Mandrill Baboon

Mandrill Baboon

The mandrill is a medium to large sized primate, natively found in a small pocket of tropical jungle in western-central Africa. The mandrill is most commonly known for it’s red and blue coloured nose and it’s multi coloured rear end. The mandrill is not related to the great apes but is thought to be closely related to the baboon, another medium-sized African primate that is found in eastern and southern Africa.

The mandrill was even once thought to be a sub-species of baboon but this is now not believed to be the case.The Mandrill is found in the tropical rainforests and occasionally grasslands of southern Cameroon, Gabon, Equatorial Guinea, and Congo in western-central Africa. The mandrill’s habitat is bordered by the Sanaga River to the north and the OgoouĂ© and Ivindo rivers to the east. Recent research suggests that mandrill populations north and south of the OgoouĂ© river are so genetically different that they are in fact separate subspecies.

Mandrills have distinctively coloured noses and rumps which make them stand out in the forest. The colours of the females nose are much duller than the males, and the females are also nearly half the size of the male. The male mandrill has incredibly long teeth, which he bares as a caution to approachers.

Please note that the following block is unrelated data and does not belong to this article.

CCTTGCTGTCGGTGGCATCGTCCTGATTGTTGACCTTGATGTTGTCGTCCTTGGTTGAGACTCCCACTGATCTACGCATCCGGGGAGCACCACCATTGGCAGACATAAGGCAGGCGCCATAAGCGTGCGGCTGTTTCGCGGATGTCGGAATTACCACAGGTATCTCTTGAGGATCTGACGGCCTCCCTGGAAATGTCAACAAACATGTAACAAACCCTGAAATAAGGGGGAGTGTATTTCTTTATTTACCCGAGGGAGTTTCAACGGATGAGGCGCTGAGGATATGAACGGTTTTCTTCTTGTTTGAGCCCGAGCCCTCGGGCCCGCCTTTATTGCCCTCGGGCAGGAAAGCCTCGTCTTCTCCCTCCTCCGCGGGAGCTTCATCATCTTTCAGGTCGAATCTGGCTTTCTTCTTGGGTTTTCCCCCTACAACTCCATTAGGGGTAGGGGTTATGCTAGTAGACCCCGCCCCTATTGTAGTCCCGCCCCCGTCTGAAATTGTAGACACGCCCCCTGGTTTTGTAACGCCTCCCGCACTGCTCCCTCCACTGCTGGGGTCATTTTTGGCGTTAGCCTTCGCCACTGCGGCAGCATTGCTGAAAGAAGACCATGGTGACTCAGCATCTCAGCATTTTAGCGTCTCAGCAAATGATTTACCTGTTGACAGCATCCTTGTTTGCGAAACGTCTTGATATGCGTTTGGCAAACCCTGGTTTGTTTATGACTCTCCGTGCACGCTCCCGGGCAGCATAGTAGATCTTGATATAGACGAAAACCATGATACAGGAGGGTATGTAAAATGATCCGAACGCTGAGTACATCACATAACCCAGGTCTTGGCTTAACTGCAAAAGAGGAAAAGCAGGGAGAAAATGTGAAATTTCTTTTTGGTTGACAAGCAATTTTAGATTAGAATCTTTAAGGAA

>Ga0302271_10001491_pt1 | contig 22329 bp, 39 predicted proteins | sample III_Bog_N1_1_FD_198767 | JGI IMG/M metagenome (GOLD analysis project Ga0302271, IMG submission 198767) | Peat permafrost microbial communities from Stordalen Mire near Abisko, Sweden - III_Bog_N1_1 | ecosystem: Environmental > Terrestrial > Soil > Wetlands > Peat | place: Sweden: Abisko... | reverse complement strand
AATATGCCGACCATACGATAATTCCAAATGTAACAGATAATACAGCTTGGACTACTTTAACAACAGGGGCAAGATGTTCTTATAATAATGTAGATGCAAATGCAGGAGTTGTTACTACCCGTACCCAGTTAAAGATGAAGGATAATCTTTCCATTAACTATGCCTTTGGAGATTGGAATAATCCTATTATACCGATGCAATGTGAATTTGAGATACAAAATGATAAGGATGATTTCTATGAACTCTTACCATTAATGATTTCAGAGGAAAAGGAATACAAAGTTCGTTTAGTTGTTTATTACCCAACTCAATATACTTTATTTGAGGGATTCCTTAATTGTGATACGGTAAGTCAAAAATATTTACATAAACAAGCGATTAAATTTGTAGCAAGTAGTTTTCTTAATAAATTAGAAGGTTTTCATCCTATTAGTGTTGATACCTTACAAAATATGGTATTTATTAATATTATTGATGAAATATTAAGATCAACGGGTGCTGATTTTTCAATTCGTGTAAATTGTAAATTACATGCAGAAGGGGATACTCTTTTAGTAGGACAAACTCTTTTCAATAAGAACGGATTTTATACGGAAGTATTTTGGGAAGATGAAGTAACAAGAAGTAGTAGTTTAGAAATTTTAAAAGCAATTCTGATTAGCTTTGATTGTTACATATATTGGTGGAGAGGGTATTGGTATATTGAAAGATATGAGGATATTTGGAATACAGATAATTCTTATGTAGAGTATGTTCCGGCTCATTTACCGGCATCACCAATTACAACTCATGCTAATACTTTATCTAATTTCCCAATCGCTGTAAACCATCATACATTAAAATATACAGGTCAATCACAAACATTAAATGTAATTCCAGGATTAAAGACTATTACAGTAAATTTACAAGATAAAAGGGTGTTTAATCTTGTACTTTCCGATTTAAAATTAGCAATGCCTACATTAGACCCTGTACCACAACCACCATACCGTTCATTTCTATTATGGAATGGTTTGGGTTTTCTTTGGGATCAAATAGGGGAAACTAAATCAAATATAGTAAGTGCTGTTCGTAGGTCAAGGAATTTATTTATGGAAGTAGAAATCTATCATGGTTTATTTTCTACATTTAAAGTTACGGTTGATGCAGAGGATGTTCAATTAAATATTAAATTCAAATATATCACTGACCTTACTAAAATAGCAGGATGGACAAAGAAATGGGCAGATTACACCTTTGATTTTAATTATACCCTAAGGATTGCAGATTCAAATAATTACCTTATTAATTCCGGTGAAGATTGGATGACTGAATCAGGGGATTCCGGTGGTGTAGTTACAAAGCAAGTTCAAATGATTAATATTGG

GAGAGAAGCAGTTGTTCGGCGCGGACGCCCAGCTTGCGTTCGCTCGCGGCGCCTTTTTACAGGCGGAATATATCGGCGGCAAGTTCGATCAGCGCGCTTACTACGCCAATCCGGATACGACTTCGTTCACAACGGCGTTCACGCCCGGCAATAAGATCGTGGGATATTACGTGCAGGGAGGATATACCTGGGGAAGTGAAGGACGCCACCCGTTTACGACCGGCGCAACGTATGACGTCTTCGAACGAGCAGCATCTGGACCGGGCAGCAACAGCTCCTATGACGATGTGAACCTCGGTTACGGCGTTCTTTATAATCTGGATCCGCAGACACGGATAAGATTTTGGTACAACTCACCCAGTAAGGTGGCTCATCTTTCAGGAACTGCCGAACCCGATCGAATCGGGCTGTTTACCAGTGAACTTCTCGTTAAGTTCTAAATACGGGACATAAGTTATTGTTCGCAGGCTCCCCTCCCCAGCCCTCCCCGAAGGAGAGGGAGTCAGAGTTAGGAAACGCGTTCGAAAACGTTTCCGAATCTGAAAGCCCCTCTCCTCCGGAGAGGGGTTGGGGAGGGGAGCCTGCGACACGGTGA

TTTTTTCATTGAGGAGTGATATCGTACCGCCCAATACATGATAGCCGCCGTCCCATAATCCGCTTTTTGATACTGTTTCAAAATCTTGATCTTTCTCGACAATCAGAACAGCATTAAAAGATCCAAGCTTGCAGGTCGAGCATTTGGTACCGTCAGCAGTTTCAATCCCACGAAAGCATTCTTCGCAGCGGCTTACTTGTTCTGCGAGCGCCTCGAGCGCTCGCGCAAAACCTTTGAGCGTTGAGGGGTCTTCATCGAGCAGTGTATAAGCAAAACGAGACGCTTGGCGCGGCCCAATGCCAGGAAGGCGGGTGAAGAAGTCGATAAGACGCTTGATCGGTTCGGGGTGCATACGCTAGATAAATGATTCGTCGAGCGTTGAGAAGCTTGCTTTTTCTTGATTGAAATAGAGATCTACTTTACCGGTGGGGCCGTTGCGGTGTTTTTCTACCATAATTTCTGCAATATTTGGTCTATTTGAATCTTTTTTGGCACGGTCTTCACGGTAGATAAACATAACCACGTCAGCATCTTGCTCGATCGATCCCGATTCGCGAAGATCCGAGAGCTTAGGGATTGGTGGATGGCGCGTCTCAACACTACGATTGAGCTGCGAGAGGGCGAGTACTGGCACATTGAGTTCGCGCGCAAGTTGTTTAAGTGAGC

The male mandrill has these adaptations so that he can show himself off to other mandrill and also intimidate predators.Mandrills are sociable animals and inhabit areas of forest in large groups known as a troop. The mandrill troop primarily includes female mandrills and their young who are led by a single dominant male mandrill. The alpha male mandrill both mates with his females and protects them.

Most adult male mandrills that are not leading a troop tend to be solitary animals. Mandrills are omnivorous animals and therefore eat almost anything. The mandrill primarily feeds on fruits, berries, seeds, nuts, roots, leaves, insects and even smallmammals and reptiles. Most of the mandrills diet is found at ground level or just above.